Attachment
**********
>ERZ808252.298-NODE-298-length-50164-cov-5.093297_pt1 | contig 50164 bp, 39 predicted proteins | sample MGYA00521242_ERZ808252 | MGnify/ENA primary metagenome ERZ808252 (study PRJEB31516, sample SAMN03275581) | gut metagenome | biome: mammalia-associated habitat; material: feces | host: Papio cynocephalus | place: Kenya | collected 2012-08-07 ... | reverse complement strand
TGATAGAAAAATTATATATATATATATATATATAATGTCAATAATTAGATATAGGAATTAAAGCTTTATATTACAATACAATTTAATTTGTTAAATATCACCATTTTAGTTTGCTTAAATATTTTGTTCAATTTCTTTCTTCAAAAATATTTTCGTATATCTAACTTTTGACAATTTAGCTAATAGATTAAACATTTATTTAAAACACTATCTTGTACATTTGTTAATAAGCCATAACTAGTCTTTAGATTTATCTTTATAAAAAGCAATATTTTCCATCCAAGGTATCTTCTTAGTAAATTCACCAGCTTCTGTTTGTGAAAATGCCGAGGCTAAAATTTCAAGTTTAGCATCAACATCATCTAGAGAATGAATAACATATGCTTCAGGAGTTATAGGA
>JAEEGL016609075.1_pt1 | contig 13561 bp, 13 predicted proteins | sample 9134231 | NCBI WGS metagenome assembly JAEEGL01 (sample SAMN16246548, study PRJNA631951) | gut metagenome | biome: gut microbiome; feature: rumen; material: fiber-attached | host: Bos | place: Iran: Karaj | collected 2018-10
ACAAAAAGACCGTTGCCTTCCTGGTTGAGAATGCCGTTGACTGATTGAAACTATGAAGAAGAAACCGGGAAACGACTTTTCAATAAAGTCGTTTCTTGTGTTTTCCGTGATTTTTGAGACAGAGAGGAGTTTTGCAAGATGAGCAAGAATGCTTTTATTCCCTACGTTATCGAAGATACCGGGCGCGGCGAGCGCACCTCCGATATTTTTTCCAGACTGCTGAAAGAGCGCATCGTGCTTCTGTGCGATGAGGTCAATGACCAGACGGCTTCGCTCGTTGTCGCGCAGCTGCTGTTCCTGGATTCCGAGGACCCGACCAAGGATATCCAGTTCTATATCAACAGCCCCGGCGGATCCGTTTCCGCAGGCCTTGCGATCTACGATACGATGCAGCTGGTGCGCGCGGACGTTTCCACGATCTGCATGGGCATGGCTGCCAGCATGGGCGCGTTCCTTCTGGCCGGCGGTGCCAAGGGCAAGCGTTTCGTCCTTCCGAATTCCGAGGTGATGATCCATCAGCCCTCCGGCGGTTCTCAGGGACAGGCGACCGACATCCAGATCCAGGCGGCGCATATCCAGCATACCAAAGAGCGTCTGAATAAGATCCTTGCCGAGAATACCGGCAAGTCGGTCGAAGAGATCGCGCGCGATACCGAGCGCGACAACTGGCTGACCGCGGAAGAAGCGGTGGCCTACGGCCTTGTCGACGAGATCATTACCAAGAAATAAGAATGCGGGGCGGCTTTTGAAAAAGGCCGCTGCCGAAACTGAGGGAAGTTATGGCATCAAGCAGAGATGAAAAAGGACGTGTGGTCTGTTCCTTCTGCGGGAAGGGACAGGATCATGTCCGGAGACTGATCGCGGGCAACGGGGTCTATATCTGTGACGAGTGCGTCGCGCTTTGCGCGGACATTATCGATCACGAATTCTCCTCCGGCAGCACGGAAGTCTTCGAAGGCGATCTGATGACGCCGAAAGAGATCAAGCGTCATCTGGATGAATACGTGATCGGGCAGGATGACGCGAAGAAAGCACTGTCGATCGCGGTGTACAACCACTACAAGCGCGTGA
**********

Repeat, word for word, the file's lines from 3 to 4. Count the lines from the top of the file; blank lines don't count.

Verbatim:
>JAEEGL016609075.1_pt1 | contig 13561 bp, 13 predicted proteins | sample 9134231 | NCBI WGS metagenome assembly JAEEGL01 (sample SAMN16246548, study PRJNA631951) | gut metagenome | biome: gut microbiome; feature: rumen; material: fiber-attached | host: Bos | place: Iran: Karaj | collected 2018-10
ACAAAAAGACCGTTGCCTTCCTGGTTGAGAATGCCGTTGACTGATTGAAACTATGAAGAAGAAACCGGGAAACGACTTTTCAATAAAGTCGTTTCTTGTGTTTTCCGTGATTTTTGAGACAGAGAGGAGTTTTGCAAGATGAGCAAGAATGCTTTTATTCCCTACGTTATCGAAGATACCGGGCGCGGCGAGCGCACCTCCGATATTTTTTCCAGACTGCTGAAAGAGCGCATCGTGCTTCTGTGCGATGAGGTCAATGACCAGACGGCTTCGCTCGTTGTCGCGCAGCTGCTGTTCCTGGATTCCGAGGACCCGACCAAGGATATCCAGTTCTATATCAACAGCCCCGGCGGATCCGTTTCCGCAGGCCTTGCGATCTACGATACGATGCAGCTGGTGCGCGCGGACGTTTCCACGATCTGCATGGGCATGGCTGCCAGCATGGGCGCGTTCCTTCTGGCCGGCGGTGCCAAGGGCAAGCGTTTCGTCCTTCCGAATTCCGAGGTGATGATCCATCAGCCCTCCGGCGGTTCTCAGGGACAGGCGACCGACATCCAGATCCAGGCGGCGCATATCCAGCATACCAAAGAGCGTCTGAATAAGATCCTTGCCGAGAATACCGGCAAGTCGGTCGAAGAGATCGCGCGCGATACCGAGCGCGACAACTGGCTGACCGCGGAAGAAGCGGTGGCCTACGGCCTTGTCGACGAGATCATTACCAAGAAATAAGAATGCGGGGCGGCTTTTGAAAAAGGCCGCTGCCGAAACTGAGGGAAGTTATGGCATCAAGCAGAGATGAAAAAGGACGTGTGGTCTGTTCCTTCTGCGGGAAGGGACAGGATCATGTCCGGAGACTGATCGCGGGCAACGGGGTCTATATCTGTGACGAGTGCGTCGCGCTTTGCGCGGACATTATCGATCACGAATTCTCCTCCGGCAGCACGGAAGTCTTCGAAGGCGATCTGATGACGCCGAAAGAGATCAAGCGTCATCTGGATGAATACGTGATCGGGCAGGATGACGCGAAGAAAGCACTGTCGATCGCGGTGTACAACCACTACAAGCGCGTGA